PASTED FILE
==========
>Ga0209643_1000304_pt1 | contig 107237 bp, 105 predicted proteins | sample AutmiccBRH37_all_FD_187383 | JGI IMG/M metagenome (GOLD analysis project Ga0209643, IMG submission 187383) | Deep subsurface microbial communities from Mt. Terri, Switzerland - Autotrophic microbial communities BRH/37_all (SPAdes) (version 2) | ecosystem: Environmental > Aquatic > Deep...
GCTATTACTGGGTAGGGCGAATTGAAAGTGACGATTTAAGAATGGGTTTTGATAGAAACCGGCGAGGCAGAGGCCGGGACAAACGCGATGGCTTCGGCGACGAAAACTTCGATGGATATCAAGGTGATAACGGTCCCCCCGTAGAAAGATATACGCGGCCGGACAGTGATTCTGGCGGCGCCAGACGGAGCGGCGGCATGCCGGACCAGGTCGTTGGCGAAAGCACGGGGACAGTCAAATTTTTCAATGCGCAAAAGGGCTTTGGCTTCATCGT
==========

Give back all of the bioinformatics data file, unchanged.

>Ga0209643_1000304_pt1 | contig 107237 bp, 105 predicted proteins | sample AutmiccBRH37_all_FD_187383 | JGI IMG/M metagenome (GOLD analysis project Ga0209643, IMG submission 187383) | Deep subsurface microbial communities from Mt. Terri, Switzerland - Autotrophic microbial communities BRH/37_all (SPAdes) (version 2) | ecosystem: Environmental > Aquatic > Deep...
GCTATTACTGGGTAGGGCGAATTGAAAGTGACGATTTAAGAATGGGTTTTGATAGAAACCGGCGAGGCAGAGGCCGGGACAAACGCGATGGCTTCGGCGACGAAAACTTCGATGGATATCAAGGTGATAACGGTCCCCCCGTAGAAAGATATACGCGGCCGGACAGTGATTCTGGCGGCGCCAGACGGAGCGGCGGCATGCCGGACCAGGTCGTTGGCGAAAGCACGGGGACAGTCAAATTTTTCAATGCGCAAAAGGGCTTTGGCTTCATCGT